Wednesday, March 19, 2014

Southern Windshield Scraping.

This has been one long winter. Here in the south we've had cold blast after cold blast, while the north gets pummeled with snow.  Whew.  I'm so glad it's almost over.  Unfortunately, we are into that humid part of the spring where cold weather here in the south gives us a rather unique situation.  

It works like this:  I go out in the morning to head to work.  Because it was very cold overnight as well as humid, the windshield has frosted a bit.  No big deal, I know how to scrape it off. In no time flat I'm ready to drive. Only as soon as I pull out, the moisture in the southern air combines with the cold (and wind chill factor) to immediately fog up the windshield and ice over.  Using the wipers compounds this situation.  

So, now I"m stuck with one of two options - both stupid.  I can stop the car every hundred yards and scrape it until I can finally get my heater to warm enough of the windshield to keep this from blocking my view; or I can run the wipers on full, hoping that as the windshield warms, they will move the now warmed moisture over more of the glass to  help clear it so I can drive more safely.  

If I choose the second, I'm driving (slowly) down the street looking out a growing (albeit slowly growing) opening at the base of the windshield near the center and in order to see out of it I have to scrunch over and almost look through the steering wheel to see the road.  (Please, lord, let all the cops be at the doughnut shop where the doughnuts are fresh this time of day!)  I'm driving less than a couple of miles, just to the bus stop; but it seems like a heck of a lot further. And wouldn't you know it, the windshield is finally usable just as I turn into the parking lot where I meet the bus.  

Now, I hear what you're saying.  Why not warm up the car and get the windshield all cleared (and also warm the car) before I head off.  You're absolutely right, but I hate to waste the gas just sitting there, and it's warm in the house and let's face it, I really don't want to go to work. So in all, I usually don't have the time when I finally get my carcass off the couch out of the door and off to work.  More's the pity.  

My one solace is that this only happens in the spring, and hopefully next winter will be milder than this one. After all, one can usually count on mild Southern winters, and that is one of the main reasons I love living in the south!  

Wednesday, March 12, 2014

Joy Riding in the South

The winter frost has almost abated and the spring is peeking its head out from under the frozen magnolia trees here in the Mid-South.  Headed over to the bus station downtown the other day, I came across a wonderful new way to see Music City. It was sitting at a red light and I caught this photo before it roared off down the street toward the Ryman.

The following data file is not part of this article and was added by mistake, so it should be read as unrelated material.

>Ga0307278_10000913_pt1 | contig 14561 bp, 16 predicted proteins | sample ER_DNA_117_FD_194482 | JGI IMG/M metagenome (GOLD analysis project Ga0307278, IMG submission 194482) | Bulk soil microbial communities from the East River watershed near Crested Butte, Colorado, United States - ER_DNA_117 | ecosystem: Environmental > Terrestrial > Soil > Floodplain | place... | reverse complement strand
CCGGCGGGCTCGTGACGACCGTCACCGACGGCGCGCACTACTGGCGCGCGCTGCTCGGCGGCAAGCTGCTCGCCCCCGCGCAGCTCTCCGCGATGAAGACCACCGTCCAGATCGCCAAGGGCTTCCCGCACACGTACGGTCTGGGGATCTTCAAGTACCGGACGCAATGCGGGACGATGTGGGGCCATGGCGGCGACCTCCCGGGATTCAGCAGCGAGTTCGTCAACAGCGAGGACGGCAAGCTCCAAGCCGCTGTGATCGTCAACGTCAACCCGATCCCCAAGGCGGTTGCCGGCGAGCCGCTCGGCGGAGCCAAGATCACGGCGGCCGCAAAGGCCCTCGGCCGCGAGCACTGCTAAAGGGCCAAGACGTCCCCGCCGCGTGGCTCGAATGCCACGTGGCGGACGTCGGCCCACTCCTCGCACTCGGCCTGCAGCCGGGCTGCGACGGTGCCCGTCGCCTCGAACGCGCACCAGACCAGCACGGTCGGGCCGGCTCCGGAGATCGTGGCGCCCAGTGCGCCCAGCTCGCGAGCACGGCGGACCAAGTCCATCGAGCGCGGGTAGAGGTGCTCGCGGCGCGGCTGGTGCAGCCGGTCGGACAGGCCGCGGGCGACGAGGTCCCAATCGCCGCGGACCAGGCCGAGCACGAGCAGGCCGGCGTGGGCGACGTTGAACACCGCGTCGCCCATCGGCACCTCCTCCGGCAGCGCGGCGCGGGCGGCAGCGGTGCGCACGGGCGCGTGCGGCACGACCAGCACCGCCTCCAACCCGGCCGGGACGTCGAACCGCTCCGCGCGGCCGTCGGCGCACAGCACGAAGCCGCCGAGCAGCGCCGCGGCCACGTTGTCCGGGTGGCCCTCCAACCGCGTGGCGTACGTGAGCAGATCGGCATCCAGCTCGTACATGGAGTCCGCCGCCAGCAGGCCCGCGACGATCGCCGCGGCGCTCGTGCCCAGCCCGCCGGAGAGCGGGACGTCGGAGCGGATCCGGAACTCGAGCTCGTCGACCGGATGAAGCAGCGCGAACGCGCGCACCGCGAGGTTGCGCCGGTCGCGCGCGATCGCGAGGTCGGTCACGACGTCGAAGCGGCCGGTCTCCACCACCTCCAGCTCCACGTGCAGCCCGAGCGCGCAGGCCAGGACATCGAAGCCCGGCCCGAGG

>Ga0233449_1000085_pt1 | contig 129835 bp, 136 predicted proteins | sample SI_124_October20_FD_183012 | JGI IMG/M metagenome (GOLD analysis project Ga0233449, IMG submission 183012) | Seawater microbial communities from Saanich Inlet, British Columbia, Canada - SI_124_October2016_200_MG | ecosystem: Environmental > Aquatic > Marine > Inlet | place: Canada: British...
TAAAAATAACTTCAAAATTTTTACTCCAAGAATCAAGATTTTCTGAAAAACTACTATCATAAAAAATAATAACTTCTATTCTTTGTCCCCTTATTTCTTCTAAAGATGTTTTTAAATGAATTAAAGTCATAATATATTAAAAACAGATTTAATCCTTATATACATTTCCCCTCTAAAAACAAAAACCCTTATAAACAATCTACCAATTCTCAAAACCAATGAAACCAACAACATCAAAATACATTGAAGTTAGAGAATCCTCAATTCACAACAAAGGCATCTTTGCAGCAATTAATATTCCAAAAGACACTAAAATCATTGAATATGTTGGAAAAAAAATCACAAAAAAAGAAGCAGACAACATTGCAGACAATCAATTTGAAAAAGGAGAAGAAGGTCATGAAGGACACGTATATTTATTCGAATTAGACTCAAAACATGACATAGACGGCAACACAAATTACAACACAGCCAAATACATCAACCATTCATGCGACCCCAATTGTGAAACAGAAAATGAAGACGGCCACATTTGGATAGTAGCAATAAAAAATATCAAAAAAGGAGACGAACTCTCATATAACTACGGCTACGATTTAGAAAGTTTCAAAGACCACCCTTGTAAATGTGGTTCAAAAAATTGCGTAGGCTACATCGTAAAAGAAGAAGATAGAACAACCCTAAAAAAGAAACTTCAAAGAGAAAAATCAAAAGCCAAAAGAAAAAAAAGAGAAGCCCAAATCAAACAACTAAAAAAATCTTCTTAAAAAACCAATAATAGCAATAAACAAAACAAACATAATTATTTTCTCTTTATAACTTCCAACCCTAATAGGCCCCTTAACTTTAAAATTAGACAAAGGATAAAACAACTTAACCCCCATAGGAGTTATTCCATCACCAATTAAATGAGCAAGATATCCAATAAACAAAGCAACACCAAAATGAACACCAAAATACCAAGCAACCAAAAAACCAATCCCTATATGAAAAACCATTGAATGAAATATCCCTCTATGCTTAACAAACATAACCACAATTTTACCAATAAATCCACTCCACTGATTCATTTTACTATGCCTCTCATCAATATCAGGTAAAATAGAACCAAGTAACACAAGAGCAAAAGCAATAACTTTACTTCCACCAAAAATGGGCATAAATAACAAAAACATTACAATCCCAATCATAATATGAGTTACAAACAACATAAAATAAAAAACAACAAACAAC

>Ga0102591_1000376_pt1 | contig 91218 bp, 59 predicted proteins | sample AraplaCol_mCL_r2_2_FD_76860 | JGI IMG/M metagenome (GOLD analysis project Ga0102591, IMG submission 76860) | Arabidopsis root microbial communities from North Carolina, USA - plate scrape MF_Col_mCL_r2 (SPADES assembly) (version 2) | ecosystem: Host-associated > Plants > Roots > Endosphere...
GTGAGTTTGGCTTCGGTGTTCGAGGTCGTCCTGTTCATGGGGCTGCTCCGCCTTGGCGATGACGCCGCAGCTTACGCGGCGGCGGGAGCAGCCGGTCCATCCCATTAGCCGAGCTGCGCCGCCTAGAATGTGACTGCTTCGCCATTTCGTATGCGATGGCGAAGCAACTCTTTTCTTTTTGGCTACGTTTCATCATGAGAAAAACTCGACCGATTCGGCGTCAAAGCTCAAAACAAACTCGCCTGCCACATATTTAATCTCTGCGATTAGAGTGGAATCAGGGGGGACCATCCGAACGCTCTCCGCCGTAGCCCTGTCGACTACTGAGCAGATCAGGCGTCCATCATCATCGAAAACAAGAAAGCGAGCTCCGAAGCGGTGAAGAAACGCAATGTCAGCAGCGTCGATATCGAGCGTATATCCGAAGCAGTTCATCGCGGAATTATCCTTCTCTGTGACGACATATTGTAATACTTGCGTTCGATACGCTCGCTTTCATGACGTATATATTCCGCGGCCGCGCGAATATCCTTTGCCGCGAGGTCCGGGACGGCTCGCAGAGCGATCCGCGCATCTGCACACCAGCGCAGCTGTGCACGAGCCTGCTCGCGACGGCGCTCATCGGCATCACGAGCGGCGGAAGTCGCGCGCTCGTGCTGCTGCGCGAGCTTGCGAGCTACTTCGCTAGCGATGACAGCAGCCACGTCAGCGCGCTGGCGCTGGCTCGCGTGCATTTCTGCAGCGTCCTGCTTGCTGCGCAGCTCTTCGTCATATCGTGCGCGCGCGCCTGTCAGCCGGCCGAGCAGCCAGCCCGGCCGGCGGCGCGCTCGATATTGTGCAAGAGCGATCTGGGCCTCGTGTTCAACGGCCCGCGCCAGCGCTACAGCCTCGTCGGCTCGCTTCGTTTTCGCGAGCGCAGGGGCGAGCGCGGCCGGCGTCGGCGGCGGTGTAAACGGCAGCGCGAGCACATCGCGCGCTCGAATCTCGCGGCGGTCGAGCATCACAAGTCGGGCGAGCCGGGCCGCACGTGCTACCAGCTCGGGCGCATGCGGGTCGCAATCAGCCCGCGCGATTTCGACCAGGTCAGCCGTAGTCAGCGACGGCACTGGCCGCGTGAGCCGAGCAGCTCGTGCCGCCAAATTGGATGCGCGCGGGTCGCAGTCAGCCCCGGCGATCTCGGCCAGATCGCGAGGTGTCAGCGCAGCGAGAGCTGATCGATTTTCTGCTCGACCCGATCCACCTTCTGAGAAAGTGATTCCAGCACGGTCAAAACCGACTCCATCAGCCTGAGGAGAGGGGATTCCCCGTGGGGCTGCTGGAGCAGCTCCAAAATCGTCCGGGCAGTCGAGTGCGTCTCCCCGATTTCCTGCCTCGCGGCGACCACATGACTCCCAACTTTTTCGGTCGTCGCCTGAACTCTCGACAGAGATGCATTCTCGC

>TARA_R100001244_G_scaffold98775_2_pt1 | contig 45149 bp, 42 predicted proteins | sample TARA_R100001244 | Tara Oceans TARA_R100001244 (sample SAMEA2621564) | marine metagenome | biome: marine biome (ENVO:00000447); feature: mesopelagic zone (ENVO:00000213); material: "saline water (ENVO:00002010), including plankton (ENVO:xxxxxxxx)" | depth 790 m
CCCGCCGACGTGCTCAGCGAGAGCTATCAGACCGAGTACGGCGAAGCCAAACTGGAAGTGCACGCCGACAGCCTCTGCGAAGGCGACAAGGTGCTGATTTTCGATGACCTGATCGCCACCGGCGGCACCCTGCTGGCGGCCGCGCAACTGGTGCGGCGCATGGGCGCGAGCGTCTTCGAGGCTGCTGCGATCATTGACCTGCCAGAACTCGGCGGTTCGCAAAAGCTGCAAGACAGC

It's called Joy Ride Nashville.  Basically it's just a big golf cart with a driver taking you on a visual sight seeing tour of the downtown area - microbreweries, show venues and the like, or it can be reserved/commandeered like a taxi. to get you from point A to point B.  (I wonder if they would take you to play golf?) Their website has a number and some great photos but after the winter we've just had I can only see the fact that this thing has no real protection from the weather! Canvas doors, Canvas roof and plastic windows.   I'm hoping that the seats sit right over the engine and keep you warm, because those light doors and roof surely won't.  

There is nothing on the signage there that tells you how much a ride might be, and there is nothing on the website which explains the cost. I suppose it's like a lot of things: If you have to ask, you can't afford it. But, I dunno, I think it might be a great way to travel around the city, take in the sights, stop for a bite or a drink (non-light beer, like a good southerner) and enjoy life.  Isn't that what we all want to do when we're visiting a  new city?  I live here and it's what I would do. 

Wednesday, March 5, 2014

Invention Intervention - The Coat Hook

This is a great invention by a 19 yr old Southern Boy who just HAPPENS to be  my grandson.  He wanted a place to hang his coat in his room and at the same time easy to mount.  Now, let's take a look at this marvel of southern thinking.  

Do you recognize it now?

How about now?  Yes, that's right.  He salvaged the center of a 3 ring binder, took out one half of the binder clips and bingo, he's got a perfect coat hanger!  Hung it up with a couple of nails in no time flat!  It holds coats and backpacks and it's just the perfect thing for a student's room!  

Southern Thinking at its best!